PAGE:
Even as we examine the Scriptures we see that God has used people that were already in high places of authority and/or culture before a nation was transformed. (I will deal with this more in a forthcoming article.) As we do a quick review, we find that Moses already was a prince in Egypt before he was called to confront Egypt and deliver the people of God out of slavery; Daniel was serving as a top political advisor to the King of Babylon (Nebuchadnezzar) and later as a prime minister in Persia which positioned him to speak truth to power and transform culture; Nehemiah was the cup bearer of the King of Persia which enabled him to receive the favor necessary to rebuild the walls of Jerusalem; Samuel was the first in a line of great Jewish prophets who also served as the political judge of the nation; David his protégé may have been a great psalmist but he also became a king. Finally, all the great prophets (Isaiah, Jeremiah, Elijah, Elisha, Micaiah, Ahijah, Amos, etc.) did not just prophesy to small crowds of people in the temple or synagogue; they had access to political and cultural elites, even to the highest political office of the land.

Even church history reiterates this. For example, it took the conversion of Roman Emperor Constantine to legalize Christianity, placing it in a position to transform the whole empire. St. Augustine was first the professor of rhetoric for the imperial court, the most visible academic position in the Latin world, before converting and becoming the Bishop of Hippo, which platformed him to become the greatest theologian and thinker of his age. In 800 AD it was Christian Emperor Charlemagne who laid the groundwork for the first cathedral universities, which were the forerunners for all modern universities. Both primary leaders of the Protestant Reformation, Martin Luther and John Calvin, received educations that included vast knowledge of the classics, not only the Bible. (Calvin at one point actually considered becoming a lawyer.) The two leaders of the First Great Awakening (which saved England from the destruction that France suffered later in their revolution, and was also the impetus for the American Revolution), John Wesley and George Whitefield, not only knew the Scriptures but graduated from Oxford. Thus they were already positioned to have the respect of the top decision makers of society.  Furthermore, Whitefield’s American counterpart Jonathan Edwards was a graduate of Princeton and later became the president of Princeton. The abolition of slavery in the British Empire was affected by the Clapham Sect which included William Wilberforce, who was a parliamentarian and a close friend of William Pitt the Prime Minister of England and many other cultural and political leaders. The Second Great Awakening in the United States was led by Charles Finney, a capable lawyer whose preaching was able to relate to many lawyers, judges and top decision makers in culture. He affected the course of our nation which led to the abolition of slavery, the implementation of child labor laws, women’s suffrage and many other things.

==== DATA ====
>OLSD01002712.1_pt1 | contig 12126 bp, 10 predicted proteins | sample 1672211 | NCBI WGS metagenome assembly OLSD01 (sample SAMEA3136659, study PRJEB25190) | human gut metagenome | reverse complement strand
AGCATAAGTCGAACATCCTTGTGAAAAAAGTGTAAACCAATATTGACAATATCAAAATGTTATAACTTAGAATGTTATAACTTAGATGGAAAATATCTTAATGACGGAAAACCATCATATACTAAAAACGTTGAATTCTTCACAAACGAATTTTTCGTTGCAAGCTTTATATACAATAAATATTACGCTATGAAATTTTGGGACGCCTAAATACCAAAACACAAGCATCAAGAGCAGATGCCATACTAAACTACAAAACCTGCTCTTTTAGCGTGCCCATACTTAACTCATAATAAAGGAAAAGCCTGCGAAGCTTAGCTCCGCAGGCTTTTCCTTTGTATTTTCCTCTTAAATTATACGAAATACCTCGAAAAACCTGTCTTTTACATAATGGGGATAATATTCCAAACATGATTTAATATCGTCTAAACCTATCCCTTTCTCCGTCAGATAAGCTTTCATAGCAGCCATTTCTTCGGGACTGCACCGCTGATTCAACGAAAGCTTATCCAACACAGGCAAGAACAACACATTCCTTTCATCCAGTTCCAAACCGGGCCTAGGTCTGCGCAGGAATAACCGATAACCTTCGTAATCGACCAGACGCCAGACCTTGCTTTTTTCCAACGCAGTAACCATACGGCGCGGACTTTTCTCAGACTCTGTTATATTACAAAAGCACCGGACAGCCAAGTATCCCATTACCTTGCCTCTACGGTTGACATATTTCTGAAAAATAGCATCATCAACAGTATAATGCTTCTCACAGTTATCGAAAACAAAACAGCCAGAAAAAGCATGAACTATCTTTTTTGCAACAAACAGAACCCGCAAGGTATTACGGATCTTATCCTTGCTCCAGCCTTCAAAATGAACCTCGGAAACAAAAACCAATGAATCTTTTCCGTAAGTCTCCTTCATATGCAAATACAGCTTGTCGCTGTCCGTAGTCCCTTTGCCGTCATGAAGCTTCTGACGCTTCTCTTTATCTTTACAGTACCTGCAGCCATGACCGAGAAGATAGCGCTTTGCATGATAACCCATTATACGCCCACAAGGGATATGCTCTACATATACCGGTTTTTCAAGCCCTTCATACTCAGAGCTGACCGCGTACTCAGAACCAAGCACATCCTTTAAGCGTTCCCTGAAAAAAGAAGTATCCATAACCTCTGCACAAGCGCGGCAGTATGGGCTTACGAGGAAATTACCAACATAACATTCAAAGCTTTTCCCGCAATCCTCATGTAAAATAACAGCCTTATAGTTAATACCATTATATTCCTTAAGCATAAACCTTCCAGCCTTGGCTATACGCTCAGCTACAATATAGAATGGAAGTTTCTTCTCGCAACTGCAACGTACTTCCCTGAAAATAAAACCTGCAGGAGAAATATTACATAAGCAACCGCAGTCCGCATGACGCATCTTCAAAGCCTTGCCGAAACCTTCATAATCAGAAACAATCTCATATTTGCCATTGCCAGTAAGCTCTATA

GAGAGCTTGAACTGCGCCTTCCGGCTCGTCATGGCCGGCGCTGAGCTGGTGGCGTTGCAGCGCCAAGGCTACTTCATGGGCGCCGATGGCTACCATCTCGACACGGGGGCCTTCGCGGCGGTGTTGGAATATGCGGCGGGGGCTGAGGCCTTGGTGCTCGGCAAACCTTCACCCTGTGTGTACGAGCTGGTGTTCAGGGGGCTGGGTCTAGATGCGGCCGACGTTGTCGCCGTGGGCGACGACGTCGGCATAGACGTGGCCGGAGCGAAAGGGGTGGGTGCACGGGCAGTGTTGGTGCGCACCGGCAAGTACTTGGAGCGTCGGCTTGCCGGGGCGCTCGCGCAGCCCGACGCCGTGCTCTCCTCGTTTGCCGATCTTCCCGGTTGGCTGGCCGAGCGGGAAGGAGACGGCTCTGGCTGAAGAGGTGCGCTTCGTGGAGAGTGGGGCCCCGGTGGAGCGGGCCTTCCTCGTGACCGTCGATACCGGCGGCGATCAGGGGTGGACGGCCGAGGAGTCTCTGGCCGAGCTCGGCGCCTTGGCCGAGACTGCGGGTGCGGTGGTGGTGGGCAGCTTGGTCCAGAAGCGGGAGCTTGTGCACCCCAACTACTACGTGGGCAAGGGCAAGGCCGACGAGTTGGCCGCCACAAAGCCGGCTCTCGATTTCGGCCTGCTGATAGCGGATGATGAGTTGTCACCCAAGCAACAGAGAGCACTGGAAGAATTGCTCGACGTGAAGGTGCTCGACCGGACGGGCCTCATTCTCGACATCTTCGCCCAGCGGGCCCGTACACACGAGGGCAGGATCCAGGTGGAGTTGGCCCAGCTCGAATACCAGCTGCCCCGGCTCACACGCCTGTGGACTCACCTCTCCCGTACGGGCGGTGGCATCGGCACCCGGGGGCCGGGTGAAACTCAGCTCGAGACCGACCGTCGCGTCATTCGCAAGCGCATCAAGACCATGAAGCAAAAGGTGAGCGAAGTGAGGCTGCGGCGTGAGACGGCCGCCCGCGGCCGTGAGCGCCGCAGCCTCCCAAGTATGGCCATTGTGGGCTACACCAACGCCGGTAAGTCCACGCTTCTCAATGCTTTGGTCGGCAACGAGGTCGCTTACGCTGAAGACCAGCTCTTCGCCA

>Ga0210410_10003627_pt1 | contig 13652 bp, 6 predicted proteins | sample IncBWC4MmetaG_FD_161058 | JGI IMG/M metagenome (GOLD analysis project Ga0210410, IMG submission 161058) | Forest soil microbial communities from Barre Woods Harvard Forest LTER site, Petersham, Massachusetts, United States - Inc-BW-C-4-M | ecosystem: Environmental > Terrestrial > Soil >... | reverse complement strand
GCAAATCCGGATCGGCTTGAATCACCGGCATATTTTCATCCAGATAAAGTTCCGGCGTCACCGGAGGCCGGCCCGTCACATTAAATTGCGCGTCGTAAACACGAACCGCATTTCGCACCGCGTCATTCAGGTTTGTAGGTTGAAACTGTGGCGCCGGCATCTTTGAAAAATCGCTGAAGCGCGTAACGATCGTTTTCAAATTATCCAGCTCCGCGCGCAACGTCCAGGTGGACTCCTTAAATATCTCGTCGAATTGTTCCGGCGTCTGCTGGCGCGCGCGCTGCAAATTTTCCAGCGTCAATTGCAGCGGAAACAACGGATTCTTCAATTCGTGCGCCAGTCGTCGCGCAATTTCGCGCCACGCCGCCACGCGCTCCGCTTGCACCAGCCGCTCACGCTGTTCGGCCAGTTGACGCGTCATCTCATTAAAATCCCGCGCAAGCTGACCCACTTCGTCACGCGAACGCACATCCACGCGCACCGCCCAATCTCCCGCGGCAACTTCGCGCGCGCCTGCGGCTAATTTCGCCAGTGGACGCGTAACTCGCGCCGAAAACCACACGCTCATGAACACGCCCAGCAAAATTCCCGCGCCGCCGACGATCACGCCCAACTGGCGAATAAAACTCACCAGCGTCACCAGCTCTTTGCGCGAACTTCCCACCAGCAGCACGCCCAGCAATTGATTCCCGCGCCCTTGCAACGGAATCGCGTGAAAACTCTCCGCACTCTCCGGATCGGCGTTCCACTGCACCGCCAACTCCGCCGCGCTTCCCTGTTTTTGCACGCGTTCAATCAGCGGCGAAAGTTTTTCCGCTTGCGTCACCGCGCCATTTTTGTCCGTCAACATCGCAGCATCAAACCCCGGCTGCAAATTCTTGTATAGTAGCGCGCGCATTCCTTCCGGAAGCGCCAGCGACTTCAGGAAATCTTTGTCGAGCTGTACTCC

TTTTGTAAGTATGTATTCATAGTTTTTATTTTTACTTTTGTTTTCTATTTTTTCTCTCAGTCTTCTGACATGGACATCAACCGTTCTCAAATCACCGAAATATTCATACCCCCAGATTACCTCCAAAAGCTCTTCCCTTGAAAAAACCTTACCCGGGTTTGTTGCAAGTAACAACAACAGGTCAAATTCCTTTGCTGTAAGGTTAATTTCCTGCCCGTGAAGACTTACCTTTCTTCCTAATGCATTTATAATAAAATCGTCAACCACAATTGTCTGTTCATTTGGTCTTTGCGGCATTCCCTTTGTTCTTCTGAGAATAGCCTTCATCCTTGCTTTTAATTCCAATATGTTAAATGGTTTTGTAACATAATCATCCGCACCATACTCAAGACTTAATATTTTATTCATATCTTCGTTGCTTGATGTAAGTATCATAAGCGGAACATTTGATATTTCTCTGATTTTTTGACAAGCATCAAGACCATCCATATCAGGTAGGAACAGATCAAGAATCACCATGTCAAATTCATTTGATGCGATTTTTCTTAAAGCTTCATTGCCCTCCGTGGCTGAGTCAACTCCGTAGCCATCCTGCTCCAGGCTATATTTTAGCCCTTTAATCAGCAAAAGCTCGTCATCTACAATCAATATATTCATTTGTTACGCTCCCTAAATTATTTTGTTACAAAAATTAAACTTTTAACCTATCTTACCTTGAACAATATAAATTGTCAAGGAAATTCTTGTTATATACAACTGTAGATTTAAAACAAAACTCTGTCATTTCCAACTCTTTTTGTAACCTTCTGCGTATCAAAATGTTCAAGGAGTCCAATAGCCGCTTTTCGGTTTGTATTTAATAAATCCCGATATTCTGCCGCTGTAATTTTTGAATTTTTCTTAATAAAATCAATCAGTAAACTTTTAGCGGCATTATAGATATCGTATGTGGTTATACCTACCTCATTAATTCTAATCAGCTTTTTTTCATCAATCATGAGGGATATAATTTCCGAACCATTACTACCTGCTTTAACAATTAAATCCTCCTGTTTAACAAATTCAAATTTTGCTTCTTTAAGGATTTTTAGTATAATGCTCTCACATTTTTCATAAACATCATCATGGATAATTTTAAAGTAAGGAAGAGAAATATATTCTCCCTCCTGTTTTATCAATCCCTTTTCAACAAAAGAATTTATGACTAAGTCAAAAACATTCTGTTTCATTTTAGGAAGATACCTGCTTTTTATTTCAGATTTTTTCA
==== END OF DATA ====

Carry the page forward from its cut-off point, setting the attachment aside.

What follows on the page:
As we have already stated, the Azusa Street Revival and other 20th century revivals did not have significant cultural impact because they primarily converted masses of people without touching the cultural elite and top decision makers of society.